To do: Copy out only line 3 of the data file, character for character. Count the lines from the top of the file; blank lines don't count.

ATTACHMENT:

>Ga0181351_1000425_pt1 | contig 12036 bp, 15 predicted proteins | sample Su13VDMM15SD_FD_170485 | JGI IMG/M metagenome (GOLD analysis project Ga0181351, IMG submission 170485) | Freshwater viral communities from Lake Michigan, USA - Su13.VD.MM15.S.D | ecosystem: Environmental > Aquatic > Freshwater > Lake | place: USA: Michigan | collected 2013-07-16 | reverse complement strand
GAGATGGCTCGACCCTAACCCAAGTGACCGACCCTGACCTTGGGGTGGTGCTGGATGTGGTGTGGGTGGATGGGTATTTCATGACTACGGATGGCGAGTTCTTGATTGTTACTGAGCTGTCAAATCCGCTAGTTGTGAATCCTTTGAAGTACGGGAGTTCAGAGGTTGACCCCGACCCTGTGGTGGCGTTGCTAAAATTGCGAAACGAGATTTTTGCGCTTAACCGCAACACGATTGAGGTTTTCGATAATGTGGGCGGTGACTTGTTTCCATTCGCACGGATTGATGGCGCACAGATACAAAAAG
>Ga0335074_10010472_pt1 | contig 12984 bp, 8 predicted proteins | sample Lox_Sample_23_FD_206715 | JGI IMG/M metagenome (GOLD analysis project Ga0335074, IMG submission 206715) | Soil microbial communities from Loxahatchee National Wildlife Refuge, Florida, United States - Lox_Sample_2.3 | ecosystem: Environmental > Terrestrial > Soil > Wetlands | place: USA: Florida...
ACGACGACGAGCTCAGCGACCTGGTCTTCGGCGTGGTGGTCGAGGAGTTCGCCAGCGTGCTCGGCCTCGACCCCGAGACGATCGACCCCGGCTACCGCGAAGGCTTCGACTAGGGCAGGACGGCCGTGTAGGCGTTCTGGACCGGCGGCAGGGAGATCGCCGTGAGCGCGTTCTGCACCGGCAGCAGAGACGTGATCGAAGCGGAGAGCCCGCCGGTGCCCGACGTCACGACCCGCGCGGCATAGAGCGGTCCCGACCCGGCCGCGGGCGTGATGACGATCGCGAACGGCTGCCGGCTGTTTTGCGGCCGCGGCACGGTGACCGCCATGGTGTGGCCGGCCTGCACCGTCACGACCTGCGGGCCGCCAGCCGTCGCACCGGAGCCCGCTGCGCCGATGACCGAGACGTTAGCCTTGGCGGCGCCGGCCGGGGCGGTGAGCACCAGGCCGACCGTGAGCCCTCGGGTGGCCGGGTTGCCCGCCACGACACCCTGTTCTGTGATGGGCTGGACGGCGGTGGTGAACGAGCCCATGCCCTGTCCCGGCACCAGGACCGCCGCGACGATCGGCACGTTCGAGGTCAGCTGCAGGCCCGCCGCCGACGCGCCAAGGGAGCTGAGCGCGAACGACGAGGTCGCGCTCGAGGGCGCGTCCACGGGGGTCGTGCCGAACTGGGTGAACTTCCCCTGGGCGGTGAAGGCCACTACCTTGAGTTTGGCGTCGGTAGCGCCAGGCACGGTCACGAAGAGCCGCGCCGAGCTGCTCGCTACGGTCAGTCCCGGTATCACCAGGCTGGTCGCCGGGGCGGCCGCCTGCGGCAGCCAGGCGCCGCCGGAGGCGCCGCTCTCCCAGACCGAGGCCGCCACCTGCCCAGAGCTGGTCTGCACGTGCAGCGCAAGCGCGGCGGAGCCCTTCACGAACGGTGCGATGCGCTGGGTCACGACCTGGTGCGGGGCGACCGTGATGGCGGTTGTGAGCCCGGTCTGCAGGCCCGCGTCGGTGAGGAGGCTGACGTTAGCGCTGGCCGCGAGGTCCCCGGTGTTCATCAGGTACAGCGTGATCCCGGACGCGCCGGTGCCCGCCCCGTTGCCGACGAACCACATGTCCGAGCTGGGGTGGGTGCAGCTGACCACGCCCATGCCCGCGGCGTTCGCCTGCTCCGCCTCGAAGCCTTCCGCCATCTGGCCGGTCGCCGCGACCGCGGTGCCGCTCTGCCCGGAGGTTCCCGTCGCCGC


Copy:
>Ga0335074_10010472_pt1 | contig 12984 bp, 8 predicted proteins | sample Lox_Sample_23_FD_206715 | JGI IMG/M metagenome (GOLD analysis project Ga0335074, IMG submission 206715) | Soil microbial communities from Loxahatchee National Wildlife Refuge, Florida, United States - Lox_Sample_2.3 | ecosystem: Environmental > Terrestrial > Soil > Wetlands | place: USA: Florida...